Once we were done looking around, we went down a street that had a lot of food stalls. We checked out every food stall and everything looked so delicious. We were drooling. Well, I was at less. All the climbing up the stairs made me hungry. It was lunch time anyway so Abby and I got beef on a stick. And Dana got some noodles. Our beef on a stick was really good and juicy. Dana shared some of her noodles with us and her noodles were good too.
Time To Go Back To The Hostel
After we were done eating, we took the train back to Kyoto station. We went to a coffee shop that is nearby the station to relax from our long day. Its Abby and I favorite coffee shop because they sell pumpkin lattes. I’ve lived in Taiwan for four years and they don’t do themed food or drinks there for the holidays. Abby said the same thing for Beijing. So seeing that Japan does have themed food and drinks we just couldn’t pass it up. Dana didn’t care too much about because America has themed food and drinks everywhere every year. We ordered our pumpkin lattes and we sat down and just relaxed. We just chatted for a bit about what we did and what we liked about the shrine. After we were done drinking our coffees, we walked back to our hostel. Once we got back we had to say goodbye to Abby. The hostel will hold on to your stuff for you even after you checked out. We said our goodbyes and gave her a hug as she is off to Osaka before she has to go back to Beijing.
Dana and I both took a nap because we were really tired from everything we did today. After our nap, it was about dinner time. I recommended to Dana about going to Pontocho area, which is located in downtown Kyoto. They have lots of different food. Dana said there is a food place we could eat called We took the subway there and followed our Google map screenshots, and we got there ok. We didn’t get to badly lost. The restaurants were busy. A mix of foreigners and Japanese people were standing in line. There was a waiting list outside that you had to sign your name and write how many people are in your group. We were 6th place on the waiting list. We had to wait outside tell our names are called. We used this time to look around the area but not too far because the sign said if you are not here when they call your name you will lose your spot.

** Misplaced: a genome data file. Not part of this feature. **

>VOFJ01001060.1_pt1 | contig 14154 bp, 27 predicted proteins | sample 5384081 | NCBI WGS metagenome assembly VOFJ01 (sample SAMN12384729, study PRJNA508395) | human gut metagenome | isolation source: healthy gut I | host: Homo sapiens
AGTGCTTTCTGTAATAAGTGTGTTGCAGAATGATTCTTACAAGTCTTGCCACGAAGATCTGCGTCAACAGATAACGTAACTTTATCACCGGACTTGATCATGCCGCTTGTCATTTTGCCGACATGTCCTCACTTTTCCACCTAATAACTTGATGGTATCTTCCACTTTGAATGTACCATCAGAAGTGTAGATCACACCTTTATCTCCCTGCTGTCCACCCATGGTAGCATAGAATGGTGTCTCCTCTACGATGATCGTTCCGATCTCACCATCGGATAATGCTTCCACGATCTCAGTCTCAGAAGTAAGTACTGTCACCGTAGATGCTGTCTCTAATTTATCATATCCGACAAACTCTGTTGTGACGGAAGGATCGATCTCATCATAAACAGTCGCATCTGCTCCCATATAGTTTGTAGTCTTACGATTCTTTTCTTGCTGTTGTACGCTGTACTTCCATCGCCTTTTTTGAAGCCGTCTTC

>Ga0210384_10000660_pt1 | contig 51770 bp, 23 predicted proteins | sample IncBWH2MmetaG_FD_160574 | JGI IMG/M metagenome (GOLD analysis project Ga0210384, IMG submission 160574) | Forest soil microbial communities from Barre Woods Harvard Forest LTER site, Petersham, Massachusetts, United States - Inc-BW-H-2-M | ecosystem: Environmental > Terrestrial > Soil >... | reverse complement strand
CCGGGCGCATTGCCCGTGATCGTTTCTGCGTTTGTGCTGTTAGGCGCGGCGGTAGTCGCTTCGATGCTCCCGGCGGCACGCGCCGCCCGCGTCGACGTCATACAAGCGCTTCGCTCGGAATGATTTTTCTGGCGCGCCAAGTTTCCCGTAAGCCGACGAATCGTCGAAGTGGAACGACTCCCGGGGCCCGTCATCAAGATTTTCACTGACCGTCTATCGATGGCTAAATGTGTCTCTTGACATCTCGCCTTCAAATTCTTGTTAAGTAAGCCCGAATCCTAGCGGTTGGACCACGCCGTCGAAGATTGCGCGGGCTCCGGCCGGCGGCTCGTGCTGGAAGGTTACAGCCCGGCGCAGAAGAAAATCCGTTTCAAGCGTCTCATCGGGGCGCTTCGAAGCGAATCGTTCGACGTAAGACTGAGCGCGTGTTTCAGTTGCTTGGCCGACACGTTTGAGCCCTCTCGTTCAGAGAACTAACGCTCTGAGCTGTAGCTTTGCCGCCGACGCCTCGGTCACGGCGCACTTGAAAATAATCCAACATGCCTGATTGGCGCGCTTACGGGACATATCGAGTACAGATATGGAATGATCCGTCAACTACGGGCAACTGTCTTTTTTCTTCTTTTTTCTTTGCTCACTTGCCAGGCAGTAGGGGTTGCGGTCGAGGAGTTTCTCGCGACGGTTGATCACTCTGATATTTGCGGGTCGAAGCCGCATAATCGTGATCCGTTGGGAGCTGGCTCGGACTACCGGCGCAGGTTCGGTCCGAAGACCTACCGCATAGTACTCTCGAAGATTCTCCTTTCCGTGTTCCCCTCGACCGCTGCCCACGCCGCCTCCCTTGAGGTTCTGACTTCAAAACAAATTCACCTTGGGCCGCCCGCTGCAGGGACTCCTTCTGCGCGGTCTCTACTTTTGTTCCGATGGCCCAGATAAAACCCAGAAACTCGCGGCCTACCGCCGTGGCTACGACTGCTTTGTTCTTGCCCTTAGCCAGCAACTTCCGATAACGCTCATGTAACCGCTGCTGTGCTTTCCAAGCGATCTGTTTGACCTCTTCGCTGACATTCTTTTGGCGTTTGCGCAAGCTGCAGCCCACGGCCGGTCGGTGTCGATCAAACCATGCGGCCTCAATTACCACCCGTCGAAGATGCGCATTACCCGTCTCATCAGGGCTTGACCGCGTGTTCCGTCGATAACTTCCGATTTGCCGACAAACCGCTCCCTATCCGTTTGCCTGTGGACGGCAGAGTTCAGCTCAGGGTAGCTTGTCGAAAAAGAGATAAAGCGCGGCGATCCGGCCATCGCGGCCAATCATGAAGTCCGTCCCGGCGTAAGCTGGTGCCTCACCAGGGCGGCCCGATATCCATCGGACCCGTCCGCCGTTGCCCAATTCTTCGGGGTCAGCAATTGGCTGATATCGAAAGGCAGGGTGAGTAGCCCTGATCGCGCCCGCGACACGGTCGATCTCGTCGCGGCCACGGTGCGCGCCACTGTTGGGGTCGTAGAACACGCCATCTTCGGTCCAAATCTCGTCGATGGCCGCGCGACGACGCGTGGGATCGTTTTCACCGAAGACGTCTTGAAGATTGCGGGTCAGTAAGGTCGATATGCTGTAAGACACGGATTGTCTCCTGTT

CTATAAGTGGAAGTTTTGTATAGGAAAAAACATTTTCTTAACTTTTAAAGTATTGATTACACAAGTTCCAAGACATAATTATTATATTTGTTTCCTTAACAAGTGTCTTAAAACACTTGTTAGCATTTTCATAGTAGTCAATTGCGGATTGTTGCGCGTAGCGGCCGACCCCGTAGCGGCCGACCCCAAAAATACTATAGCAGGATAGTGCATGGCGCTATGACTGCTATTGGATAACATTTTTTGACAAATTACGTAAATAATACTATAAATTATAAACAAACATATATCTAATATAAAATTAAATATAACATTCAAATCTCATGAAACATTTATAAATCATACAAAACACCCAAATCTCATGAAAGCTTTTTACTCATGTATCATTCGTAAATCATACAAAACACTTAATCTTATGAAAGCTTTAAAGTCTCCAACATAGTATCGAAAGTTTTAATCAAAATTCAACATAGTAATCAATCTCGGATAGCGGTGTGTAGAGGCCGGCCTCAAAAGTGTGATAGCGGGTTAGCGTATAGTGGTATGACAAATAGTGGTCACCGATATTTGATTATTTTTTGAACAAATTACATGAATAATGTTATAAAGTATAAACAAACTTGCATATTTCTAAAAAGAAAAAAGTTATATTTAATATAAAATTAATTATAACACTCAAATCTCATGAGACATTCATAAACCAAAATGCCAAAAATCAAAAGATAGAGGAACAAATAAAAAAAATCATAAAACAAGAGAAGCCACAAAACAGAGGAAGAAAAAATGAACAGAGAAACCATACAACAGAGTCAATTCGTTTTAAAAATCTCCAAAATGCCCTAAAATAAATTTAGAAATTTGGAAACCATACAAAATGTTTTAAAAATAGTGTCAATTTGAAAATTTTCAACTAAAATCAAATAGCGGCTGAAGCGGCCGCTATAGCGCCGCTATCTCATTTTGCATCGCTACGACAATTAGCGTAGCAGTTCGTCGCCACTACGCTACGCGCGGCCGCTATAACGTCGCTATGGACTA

More Host Boys
While we were waiting, we saw some more cute host boys standing nearby the restaurants. We got a little nervous at first but then we realized they won’t say anything to us because we are poor looking. I know they do profiling and want people in the club that have money to spend. They will look for brand names items that you are wearing or name brand handbags. Also, we notice that they aren’t talking to any foreigners. I did some more research about host clubs and found out a few things. They want their customers to become regulars and don’t want someone who only wants to come to the host club just for the experience. Also, they want local girls because they know the customs of the host clubs, speak Japanese, and have to pay in cash. No credit cards. Just a few interesting facts I found and just by observing the host club boys because I had nothing else to do while we waited for our names to be called.
The dinner was pretty good. We order some boneless chicken wings and some dumplings. We tried there orange spicy sauce. The orange spicy sauce was so good. Dana took a picture of the bottle to reminded us to buy some of it later from the grocery store.
After dinner, we walked around a little bit. It was only 9 pm and we started to see drunk people on the street. Then we saw a few bars and one nightclub. We realized we were on a party street. We went another street down and it was a big difference between the two. The other street was just a bunch of stores to go shopping at. They had a lot name brand stores and some local stores. Everyone seemed pretty sober on this street, unlike the other one.
After our interesting night out, we headed back to our hostel. After our crazy fun, we started making plans for tomorrow and headed off to bed.